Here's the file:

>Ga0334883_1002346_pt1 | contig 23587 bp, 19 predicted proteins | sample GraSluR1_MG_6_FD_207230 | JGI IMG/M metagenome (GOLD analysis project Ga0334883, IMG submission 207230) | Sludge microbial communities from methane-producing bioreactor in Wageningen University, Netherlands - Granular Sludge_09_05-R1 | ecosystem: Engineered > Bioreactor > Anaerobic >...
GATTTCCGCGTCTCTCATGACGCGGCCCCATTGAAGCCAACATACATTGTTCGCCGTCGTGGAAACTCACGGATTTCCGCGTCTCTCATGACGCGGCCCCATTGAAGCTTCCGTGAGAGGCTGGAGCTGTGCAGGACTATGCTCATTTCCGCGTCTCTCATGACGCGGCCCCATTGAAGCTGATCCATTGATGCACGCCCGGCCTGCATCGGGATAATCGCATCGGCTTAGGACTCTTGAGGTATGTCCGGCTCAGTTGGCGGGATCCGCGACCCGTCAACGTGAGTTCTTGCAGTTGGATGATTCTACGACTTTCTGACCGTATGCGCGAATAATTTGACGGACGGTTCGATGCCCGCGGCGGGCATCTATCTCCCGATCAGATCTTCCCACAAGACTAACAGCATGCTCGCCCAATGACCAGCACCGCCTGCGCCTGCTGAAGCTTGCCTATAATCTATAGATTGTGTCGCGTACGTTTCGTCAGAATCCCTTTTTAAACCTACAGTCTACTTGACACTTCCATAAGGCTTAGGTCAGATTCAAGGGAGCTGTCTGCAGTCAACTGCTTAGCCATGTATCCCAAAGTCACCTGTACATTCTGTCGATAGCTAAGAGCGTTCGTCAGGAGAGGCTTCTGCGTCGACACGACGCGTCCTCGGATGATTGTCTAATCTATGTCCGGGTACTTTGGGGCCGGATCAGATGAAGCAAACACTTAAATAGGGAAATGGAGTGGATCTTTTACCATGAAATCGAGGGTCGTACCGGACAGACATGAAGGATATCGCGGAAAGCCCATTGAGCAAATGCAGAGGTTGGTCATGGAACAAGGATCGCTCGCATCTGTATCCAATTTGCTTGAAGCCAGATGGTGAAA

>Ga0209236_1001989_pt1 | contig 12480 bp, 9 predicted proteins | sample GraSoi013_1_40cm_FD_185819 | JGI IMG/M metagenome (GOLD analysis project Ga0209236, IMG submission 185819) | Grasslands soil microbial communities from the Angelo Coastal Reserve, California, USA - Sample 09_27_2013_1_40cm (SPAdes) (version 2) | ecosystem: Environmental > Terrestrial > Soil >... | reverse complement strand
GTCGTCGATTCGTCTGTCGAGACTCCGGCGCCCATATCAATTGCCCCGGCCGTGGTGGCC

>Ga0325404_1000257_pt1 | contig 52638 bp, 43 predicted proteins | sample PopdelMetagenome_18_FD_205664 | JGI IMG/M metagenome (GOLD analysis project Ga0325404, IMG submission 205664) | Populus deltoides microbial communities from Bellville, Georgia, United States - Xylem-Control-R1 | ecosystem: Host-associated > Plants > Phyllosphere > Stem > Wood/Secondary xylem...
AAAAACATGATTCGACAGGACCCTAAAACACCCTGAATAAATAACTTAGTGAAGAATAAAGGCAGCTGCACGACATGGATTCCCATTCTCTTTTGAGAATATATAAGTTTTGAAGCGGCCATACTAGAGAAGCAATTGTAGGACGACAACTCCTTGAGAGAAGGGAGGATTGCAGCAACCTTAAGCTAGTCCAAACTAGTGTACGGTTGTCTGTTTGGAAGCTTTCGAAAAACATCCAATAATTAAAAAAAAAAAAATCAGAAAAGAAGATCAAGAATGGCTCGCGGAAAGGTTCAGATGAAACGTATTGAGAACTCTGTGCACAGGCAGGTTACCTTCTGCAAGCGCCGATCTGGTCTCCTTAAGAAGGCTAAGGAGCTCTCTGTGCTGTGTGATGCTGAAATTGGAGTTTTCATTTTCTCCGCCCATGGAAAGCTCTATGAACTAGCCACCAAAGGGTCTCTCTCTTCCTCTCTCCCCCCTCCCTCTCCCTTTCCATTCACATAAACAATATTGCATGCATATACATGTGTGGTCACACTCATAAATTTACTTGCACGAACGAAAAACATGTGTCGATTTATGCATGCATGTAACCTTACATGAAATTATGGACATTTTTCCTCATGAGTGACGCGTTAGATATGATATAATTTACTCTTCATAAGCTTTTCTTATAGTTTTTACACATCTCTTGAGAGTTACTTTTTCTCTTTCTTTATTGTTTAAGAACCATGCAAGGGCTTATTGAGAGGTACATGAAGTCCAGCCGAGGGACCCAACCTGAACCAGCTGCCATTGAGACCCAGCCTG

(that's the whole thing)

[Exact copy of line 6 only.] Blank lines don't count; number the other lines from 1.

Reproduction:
AAAAACATGATTCGACAGGACCCTAAAACACCCTGAATAAATAACTTAGTGAAGAATAAAGGCAGCTGCACGACATGGATTCCCATTCTCTTTTGAGAATATATAAGTTTTGAAGCGGCCATACTAGAGAAGCAATTGTAGGACGACAACTCCTTGAGAGAAGGGAGGATTGCAGCAACCTTAAGCTAGTCCAAACTAGTGTACGGTTGTCTGTTTGGAAGCTTTCGAAAAACATCCAATAATTAAAAAAAAAAAAATCAGAAAAGAAGATCAAGAATGGCTCGCGGAAAGGTTCAGATGAAACGTATTGAGAACTCTGTGCACAGGCAGGTTACCTTCTGCAAGCGCCGATCTGGTCTCCTTAAGAAGGCTAAGGAGCTCTCTGTGCTGTGTGATGCTGAAATTGGAGTTTTCATTTTCTCCGCCCATGGAAAGCTCTATGAACTAGCCACCAAAGGGTCTCTCTCTTCCTCTCTCCCCCCTCCCTCTCCCTTTCCATTCACATAAACAATATTGCATGCATATACATGTGTGGTCACACTCATAAATTTACTTGCACGAACGAAAAACATGTGTCGATTTATGCATGCATGTAACCTTACATGAAATTATGGACATTTTTCCTCATGAGTGACGCGTTAGATATGATATAATTTACTCTTCATAAGCTTTTCTTATAGTTTTTACACATCTCTTGAGAGTTACTTTTTCTCTTTCTTTATTGTTTAAGAACCATGCAAGGGCTTATTGAGAGGTACATGAAGTCCAGCCGAGGGACCCAACCTGAACCAGCTGCCATTGAGACCCAGCCTG